Kaylee Seo / Portola 11th
“White Christmas,” one of Bing Crosby’s most famous holidays songs, is always played on the radio stations during the Christmas season. Many people correlate snow with Christmas. Although Californians do not get to experience much snow during the this holiday season, many people around the world encounter snow in some way by making snowmans, snow angels, or snowballs. Not only can people experience real snow, but they can also create man made snow which are seen on ski resorts or make fake snow in science experiments.
How are real snowflakes actually formed in sky? Well, according to the National Oceanic and Atmospheric Administration (NOAA), “an extremely cold water droplet freezes onto a pollen or dust particle in the sky,” which creates an ice crystal. Then, the new crystals begin to build on the primary crystal by frozen water vapor. As a result, the six parts of the snowflake are formed.
On the other hand, the fake snow created in science labs are done to imitate the looks and feeling of real snow. One of the experiment uses a polymer called sodium polyacrylate and water to create this effect.
According to Chemistry World, sodium polyacrylate is “a polymer made up of long chains of repeated acrylic acid subunits joined together.” Sodium polyacrylate is a very common polymer found in many everyday objects such as in hair gel or in diapers.
It is unique in that it can absorb and hold onto a large amount of water as well as to be used as a thickener. Kate Arney in Chemistry World also states that, “In [sodium polyacrylate] dry powder form, positively charged sodium ions are tightly bound within a cage of polyacrylate chains, kept close by negatively charged carboxyl groups dangling from the polymer backbone.”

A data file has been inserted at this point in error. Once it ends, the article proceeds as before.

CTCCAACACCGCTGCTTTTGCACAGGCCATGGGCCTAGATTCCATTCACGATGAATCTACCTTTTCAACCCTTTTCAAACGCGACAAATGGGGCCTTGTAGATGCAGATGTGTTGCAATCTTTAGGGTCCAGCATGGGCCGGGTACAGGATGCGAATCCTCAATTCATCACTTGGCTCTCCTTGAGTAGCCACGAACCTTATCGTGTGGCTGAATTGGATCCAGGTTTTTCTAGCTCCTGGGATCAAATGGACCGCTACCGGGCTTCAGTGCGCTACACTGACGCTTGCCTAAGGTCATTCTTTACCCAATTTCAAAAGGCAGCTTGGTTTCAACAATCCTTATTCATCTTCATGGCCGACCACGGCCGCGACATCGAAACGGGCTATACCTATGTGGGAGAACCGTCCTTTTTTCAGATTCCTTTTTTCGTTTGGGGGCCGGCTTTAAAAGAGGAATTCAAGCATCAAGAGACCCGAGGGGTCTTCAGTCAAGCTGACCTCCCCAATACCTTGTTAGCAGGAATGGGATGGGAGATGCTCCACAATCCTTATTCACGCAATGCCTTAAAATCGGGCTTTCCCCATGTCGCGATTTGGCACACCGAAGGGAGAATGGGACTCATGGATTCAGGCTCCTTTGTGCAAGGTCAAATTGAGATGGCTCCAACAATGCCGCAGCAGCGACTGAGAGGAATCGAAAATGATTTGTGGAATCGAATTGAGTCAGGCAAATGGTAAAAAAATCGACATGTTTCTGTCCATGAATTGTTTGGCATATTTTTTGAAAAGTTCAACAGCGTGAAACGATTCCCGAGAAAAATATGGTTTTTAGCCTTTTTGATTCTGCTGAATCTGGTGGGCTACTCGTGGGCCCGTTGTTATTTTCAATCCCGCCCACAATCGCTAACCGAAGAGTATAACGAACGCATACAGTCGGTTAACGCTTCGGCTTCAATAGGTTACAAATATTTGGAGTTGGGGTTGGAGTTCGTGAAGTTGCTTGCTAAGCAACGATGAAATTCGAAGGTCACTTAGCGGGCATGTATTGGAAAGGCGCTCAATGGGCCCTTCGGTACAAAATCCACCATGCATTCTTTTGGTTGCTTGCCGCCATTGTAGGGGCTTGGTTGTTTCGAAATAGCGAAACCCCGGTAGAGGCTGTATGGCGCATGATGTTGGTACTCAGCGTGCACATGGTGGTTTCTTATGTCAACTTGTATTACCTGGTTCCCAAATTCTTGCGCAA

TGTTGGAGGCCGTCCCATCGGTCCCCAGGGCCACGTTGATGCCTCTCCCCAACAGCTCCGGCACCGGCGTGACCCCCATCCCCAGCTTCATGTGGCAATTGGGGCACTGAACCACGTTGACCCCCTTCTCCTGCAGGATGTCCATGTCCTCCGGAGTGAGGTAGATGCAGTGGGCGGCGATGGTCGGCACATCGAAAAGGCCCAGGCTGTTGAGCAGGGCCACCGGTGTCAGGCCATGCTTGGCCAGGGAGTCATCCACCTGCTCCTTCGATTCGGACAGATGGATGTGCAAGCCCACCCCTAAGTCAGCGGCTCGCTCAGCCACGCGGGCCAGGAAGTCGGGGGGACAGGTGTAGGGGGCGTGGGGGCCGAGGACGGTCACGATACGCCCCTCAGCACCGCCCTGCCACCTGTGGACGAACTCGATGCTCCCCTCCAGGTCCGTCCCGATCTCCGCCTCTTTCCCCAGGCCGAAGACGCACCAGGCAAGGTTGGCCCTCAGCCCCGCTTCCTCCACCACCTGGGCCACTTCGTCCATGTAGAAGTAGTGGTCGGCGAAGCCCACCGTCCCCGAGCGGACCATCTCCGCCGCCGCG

However, when water is added to sodium polyacrylate, the interactions between the molecules start to change. The positively charged hydrogen ions from the water start to replace the sodium ions in the tightly organized and wrapped polymer chains. The sodium polyacrylate begins to untangle which forms a gel like substance replicating snow. The sodium polyacrylate is storing, “up to 300 times its mass in the case of tap water (which contains other metal ions that compete with the hydrogen ions) or up to 800 times the mass of ion-free distilled water,” (Chemistry World) through the process of osmosis.
Since people can’t always control the weather, ski resorts use snow guns to make man-made snow. A nucleator along with Snowmax, a natural protein, is added to the water supply for the snow gun to help “the guns freeze the water faster and at a higher temperature” according to Adventure Sports Network.
There are a couple of different reactions to real snow and man-made snow when people go skiing or snowboarding. For example, Counselor Travis replied how he “had no idea what the difference between real and fake snow was.”
On the other hand, Allen, a sophomore at Portola High School, stated how he, “could tell the difference between real and fake snow because the real snow would be soft and melt, but for the fake snow, it would still melt, but the texture would be harder like salt.” Whether the snow is real or fake, people still enjoy being in the snow during the Christmas season.
<Kaylee Seo / Portola 11th